I’m still using a tiny bit of Lasagne here, more specifically its BatchIterator. Further in tutorial Daniel uses this BatchIterator for data augmentation and it fits perfectly into the workflow. Also, as far as I’m aware TensorFlow lacks a similar plug-and-play component for iterating over data in batches, and one would have to define their own tf.train.Example type and setup a pipeline for tf.TFRecordReader, feeding it to the model with a tf.train.QueueRunner. Although this seems like a bucket of joy, I thought I would go with a plain vanilla BatchIterator, and concentrate on building a model instead. Data feeding in TensorFlow seems to be a broad topic, and would make a good article on its own!

As you see we only supply tf_x_batch value in the feed_dict, since we only evaluate predictions variable here, and its path in the graph does not involve tf_y_batch — we are not calculating loss as a part of this computation after all.

One of the neat Lasagne features is keeping track of training history by logging validation and training losses. As far as I’m aware TensorFlow doesn’t do that for you, so we will have to come up with some other solution.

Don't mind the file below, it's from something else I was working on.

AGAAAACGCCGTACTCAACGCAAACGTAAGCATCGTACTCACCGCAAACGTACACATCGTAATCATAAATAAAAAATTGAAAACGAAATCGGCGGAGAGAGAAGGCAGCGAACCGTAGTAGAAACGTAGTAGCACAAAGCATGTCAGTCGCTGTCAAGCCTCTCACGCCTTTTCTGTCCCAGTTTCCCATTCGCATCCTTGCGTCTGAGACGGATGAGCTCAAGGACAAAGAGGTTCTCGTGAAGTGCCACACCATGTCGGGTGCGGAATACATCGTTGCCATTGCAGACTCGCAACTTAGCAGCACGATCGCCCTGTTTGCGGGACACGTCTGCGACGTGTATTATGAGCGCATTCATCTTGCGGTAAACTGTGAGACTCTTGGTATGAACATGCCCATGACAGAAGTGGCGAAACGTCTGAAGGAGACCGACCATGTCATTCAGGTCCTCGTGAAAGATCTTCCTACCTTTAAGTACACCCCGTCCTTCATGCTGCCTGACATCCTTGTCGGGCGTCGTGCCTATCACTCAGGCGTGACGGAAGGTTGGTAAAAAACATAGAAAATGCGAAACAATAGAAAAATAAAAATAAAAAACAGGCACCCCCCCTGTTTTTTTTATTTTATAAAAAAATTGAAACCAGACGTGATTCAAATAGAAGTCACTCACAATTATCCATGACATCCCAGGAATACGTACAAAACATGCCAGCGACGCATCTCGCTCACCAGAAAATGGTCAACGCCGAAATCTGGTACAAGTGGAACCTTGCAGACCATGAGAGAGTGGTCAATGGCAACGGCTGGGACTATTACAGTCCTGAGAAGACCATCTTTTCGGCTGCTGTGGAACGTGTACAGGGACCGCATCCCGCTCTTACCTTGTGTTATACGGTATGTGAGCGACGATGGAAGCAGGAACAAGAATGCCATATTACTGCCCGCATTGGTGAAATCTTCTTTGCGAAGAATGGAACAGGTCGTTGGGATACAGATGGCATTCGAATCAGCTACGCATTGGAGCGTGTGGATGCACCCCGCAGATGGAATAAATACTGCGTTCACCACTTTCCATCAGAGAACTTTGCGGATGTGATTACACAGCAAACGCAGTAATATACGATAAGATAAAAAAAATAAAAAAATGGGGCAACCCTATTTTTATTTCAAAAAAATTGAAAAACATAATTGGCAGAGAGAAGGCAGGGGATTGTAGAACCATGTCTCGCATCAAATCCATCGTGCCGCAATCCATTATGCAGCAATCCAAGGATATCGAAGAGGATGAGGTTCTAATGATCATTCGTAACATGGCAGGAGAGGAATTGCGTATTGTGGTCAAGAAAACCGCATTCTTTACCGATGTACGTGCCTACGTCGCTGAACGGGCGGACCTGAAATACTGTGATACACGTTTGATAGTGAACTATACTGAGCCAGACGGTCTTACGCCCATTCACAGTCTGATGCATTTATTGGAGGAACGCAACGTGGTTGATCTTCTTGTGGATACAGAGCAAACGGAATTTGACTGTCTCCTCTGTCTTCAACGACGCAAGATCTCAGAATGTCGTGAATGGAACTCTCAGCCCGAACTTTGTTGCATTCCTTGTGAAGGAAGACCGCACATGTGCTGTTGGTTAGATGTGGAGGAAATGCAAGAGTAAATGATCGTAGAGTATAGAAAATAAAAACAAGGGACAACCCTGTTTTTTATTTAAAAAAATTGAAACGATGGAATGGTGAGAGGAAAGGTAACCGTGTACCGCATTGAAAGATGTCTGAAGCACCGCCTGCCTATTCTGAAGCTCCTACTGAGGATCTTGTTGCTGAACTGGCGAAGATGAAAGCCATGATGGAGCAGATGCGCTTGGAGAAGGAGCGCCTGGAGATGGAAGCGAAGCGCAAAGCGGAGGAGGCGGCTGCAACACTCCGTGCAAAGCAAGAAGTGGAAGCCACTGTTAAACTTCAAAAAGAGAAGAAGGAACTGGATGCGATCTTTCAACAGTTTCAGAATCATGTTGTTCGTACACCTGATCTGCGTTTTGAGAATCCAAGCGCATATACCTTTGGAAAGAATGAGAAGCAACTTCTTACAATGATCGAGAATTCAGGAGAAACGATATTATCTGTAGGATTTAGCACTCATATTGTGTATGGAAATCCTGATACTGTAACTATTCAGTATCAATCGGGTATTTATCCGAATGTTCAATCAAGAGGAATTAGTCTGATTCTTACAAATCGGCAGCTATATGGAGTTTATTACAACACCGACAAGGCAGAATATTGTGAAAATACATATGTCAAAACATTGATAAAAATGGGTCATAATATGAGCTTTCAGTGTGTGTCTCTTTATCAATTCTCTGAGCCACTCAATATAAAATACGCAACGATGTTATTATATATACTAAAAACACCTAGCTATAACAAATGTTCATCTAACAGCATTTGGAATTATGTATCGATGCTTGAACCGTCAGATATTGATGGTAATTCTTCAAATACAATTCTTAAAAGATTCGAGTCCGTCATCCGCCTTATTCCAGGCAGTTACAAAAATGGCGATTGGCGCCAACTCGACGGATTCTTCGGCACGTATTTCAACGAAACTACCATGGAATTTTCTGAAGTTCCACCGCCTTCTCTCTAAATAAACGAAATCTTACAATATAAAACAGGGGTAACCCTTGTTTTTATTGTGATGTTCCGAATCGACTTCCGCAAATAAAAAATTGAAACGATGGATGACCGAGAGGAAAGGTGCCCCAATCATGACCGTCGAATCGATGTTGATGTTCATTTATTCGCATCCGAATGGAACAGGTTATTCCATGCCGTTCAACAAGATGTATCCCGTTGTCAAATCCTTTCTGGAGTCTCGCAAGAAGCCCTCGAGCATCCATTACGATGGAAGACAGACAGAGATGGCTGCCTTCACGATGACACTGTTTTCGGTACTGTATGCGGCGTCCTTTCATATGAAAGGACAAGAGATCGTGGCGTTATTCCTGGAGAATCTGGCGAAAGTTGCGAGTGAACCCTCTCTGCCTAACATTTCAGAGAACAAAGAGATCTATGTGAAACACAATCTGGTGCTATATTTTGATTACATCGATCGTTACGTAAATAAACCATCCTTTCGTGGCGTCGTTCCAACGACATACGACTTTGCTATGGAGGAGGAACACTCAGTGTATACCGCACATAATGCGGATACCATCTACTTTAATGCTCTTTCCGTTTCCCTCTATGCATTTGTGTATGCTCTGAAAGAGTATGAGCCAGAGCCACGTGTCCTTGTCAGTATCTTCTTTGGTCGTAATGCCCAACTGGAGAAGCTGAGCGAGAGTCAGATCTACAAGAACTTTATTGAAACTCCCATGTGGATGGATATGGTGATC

One might be tempted to use tf.train.SummaryWriters and visualise data using TensorBoard, and actually that’s exactly what I did at first. I even managed to plot training and validation losses on the same graph and overcome a couple of other issues, but in the end tf.train.SummaryWriter seemed to slow down training process quite a bit. I’m not sure if it was due to me not using it correctly, or it’s just the way it works, but I got much better results in terms of speed using simple arrays, saving them to disk and plotting losses with matplotlib.

First let’s refactor out part where we evaluate model on the testing dataset into a function. We’re going to use it quite a lot, as the plan is to periodically get validation and training datasets predictions during training and logging those losses:

def get_predictions_in_batches(X, session):
    Calculates predictions in batches of 128 examples at a time, using `session`'s calculation graph.
    p = []
    batch_iterator = BatchIterator(batch_size = 128)
    for x_batch, _ in batch_iterator(X):
        [p_batch] =[predictions], feed_dict = {
                tf_x_batch : x_batch 
    return p

This function here is just a convenient way of getting predictions for a dataset on the model’s weights it has learned so far.

Now let’s add a couple of arrays: train_loss_history and valid_loss_history for keeping track of training and validation losses respectively. Let’s rewrite our training code as follows:

def calc_loss(predictions, labels):
    Squared mean error for given predictions.
    return np.mean(np.square(predictions - labels))

with tf.Session(graph = graph) as session: